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Stress-testing croatian households with debt -- implications for financial stability

By Naotaka Sugawara and Juan Zalduendo

Abstract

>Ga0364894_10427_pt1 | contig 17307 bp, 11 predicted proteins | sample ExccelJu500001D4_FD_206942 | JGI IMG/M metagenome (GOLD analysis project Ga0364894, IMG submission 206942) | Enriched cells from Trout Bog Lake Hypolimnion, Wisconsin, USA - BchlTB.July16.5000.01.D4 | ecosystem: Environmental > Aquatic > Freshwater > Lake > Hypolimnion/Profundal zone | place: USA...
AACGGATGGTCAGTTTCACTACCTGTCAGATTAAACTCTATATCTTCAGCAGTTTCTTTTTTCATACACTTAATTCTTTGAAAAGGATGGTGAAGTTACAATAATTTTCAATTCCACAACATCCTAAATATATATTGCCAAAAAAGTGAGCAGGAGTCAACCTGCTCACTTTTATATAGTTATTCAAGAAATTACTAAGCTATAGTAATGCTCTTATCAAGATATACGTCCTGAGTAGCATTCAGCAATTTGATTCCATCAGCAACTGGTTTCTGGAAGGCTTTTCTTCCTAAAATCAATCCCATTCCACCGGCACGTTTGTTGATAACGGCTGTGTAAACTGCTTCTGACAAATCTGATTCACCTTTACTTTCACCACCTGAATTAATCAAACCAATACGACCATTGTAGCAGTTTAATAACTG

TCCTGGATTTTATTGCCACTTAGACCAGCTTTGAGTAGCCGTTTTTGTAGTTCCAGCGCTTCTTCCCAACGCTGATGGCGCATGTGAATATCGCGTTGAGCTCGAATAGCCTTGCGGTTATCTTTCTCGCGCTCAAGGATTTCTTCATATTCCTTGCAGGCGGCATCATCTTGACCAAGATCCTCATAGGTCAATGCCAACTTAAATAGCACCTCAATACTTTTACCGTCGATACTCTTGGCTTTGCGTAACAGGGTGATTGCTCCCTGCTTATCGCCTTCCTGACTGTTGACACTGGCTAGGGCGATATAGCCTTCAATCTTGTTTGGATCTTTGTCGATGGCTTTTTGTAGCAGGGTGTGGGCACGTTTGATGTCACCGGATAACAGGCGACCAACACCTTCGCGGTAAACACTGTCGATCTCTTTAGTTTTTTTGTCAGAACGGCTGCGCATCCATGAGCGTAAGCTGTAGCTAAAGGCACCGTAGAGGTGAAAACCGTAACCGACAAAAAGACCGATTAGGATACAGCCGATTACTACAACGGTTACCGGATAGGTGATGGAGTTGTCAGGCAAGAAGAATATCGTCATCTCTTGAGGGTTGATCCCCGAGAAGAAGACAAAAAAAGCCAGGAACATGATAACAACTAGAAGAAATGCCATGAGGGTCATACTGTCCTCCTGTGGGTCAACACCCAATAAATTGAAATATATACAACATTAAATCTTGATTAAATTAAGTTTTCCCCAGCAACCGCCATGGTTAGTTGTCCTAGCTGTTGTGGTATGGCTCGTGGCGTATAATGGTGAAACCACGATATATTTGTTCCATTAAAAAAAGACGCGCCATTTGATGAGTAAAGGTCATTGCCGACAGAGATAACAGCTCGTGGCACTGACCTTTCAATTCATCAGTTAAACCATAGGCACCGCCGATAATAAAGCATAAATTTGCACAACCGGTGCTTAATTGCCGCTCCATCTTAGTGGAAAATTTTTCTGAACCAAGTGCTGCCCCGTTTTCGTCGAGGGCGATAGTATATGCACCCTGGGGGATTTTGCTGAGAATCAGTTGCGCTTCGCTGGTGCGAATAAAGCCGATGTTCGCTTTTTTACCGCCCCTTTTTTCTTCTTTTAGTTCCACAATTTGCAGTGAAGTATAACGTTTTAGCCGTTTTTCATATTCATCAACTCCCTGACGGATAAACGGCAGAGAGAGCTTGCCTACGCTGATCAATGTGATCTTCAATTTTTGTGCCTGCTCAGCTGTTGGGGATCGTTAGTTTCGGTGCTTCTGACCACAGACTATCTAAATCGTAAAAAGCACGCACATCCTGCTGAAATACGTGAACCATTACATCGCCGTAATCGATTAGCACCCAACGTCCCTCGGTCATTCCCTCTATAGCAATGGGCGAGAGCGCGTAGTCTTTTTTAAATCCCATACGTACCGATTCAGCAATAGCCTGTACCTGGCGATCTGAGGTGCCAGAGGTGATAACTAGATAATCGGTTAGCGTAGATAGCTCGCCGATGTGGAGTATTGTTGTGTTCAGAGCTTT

The purpose of this paper is to stress test the resilience of Croatian households with debt to economic shocks. The shocks not only impact a household's welfare, but also increase the probability of loan default. As a result, there is a direct link between these stress-testing exercises and financial stability risks. The authors find that very few households are at risk as a result of the shocks experienced over the past few years; new vulnerable households represent about 2 percent of all households, 6 percent of households with debt, and 2-3 percent of aggregate banking system assets. This suggests that household over-indebtedness in Croatia is unlikely to become a drag on aggregate economic activity and that financial stability risks remain manageable. One caveat should be noted. Some 27-31 percent of households with debt, representing 8-9 of banking system assets, are vulnerable even before being subjected to an economic shock. Since NPLs were low before the global financial crisis, it can be argued that banks knew something about some of these households that is not captured by household budget surveys. It follows that the calculations in this paper should primarily focus on the increased vulnerability of households as a result of shocks and are likely to represent an upper bound to the financial stability risks faced by Croatia on account of household indebtedness.Debt Markets,Bankruptcy and Resolution of Financial Distress,Emerging Markets,Banks&Banking Reform,Currencies and Exchange Rates

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